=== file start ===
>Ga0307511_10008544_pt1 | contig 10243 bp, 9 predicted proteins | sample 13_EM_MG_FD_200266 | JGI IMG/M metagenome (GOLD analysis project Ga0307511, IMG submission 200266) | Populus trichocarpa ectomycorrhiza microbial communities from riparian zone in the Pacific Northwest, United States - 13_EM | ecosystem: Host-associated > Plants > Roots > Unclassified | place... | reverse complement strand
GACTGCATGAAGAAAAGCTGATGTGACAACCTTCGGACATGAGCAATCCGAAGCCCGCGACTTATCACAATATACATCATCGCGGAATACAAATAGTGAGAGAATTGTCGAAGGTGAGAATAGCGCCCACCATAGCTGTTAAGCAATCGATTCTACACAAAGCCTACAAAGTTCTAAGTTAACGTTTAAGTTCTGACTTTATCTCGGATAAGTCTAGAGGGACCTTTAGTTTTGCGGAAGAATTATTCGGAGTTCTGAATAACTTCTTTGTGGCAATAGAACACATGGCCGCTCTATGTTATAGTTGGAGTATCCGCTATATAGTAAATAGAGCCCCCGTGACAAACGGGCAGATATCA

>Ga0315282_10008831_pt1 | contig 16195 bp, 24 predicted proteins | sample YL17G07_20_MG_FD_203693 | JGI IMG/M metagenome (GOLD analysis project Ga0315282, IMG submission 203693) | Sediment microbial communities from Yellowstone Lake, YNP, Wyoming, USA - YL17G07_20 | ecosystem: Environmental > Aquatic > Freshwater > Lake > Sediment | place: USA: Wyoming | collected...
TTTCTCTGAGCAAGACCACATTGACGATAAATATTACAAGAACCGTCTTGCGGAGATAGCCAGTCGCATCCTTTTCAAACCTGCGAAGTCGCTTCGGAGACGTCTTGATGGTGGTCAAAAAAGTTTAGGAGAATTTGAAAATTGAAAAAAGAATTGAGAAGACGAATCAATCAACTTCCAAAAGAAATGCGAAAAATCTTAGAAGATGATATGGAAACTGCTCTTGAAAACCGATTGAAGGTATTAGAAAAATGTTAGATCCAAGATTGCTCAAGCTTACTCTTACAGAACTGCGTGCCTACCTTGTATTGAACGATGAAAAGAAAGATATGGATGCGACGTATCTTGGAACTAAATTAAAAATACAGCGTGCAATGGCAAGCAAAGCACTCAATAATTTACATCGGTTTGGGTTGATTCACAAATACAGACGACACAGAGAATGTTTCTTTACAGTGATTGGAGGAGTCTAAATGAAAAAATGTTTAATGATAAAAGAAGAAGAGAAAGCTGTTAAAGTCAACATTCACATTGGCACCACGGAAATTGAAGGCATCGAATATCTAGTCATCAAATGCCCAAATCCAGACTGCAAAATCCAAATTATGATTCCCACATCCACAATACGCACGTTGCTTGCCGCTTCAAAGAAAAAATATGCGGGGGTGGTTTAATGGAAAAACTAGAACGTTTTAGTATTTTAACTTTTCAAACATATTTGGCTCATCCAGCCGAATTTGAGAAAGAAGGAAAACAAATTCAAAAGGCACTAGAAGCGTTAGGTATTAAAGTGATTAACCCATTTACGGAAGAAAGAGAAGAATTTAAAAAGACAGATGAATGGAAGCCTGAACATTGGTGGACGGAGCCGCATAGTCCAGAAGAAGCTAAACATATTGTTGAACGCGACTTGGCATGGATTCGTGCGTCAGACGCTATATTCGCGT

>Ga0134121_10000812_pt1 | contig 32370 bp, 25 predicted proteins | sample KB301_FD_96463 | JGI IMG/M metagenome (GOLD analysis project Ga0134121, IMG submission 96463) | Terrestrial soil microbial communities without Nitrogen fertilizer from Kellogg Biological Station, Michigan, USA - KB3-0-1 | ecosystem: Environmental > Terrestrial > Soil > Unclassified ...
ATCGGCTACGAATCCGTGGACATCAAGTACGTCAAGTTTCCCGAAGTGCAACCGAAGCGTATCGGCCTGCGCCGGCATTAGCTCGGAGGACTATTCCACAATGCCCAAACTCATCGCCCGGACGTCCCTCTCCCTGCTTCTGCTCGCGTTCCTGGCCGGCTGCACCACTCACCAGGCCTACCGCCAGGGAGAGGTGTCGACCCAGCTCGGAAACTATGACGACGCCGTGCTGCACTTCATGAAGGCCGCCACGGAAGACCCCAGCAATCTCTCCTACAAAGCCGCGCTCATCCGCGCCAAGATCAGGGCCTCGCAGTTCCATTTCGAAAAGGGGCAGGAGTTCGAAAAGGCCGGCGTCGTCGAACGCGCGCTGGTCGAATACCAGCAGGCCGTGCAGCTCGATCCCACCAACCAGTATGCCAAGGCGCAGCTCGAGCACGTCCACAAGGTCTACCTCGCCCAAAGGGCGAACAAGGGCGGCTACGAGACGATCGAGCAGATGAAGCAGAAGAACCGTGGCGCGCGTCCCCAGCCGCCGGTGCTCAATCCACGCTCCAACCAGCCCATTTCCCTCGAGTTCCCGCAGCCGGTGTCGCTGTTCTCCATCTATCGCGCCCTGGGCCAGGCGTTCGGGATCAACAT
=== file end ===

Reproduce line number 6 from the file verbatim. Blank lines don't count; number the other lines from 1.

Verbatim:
ATCGGCTACGAATCCGTGGACATCAAGTACGTCAAGTTTCCCGAAGTGCAACCGAAGCGTATCGGCCTGCGCCGGCATTAGCTCGGAGGACTATTCCACAATGCCCAAACTCATCGCCCGGACGTCCCTCTCCCTGCTTCTGCTCGCGTTCCTGGCCGGCTGCACCACTCACCAGGCCTACCGCCAGGGAGAGGTGTCGACCCAGCTCGGAAACTATGACGACGCCGTGCTGCACTTCATGAAGGCCGCCACGGAAGACCCCAGCAATCTCTCCTACAAAGCCGCGCTCATCCGCGCCAAGATCAGGGCCTCGCAGTTCCATTTCGAAAAGGGGCAGGAGTTCGAAAAGGCCGGCGTCGTCGAACGCGCGCTGGTCGAATACCAGCAGGCCGTGCAGCTCGATCCCACCAACCAGTATGCCAAGGCGCAGCTCGAGCACGTCCACAAGGTCTACCTCGCCCAAAGGGCGAACAAGGGCGGCTACGAGACGATCGAGCAGATGAAGCAGAAGAACCGTGGCGCGCGTCCCCAGCCGCCGGTGCTCAATCCACGCTCCAACCAGCCCATTTCCCTCGAGTTCCCGCAGCCGGTGTCGCTGTTCTCCATCTATCGCGCCCTGGGCCAGGCGTTCGGGATCAACAT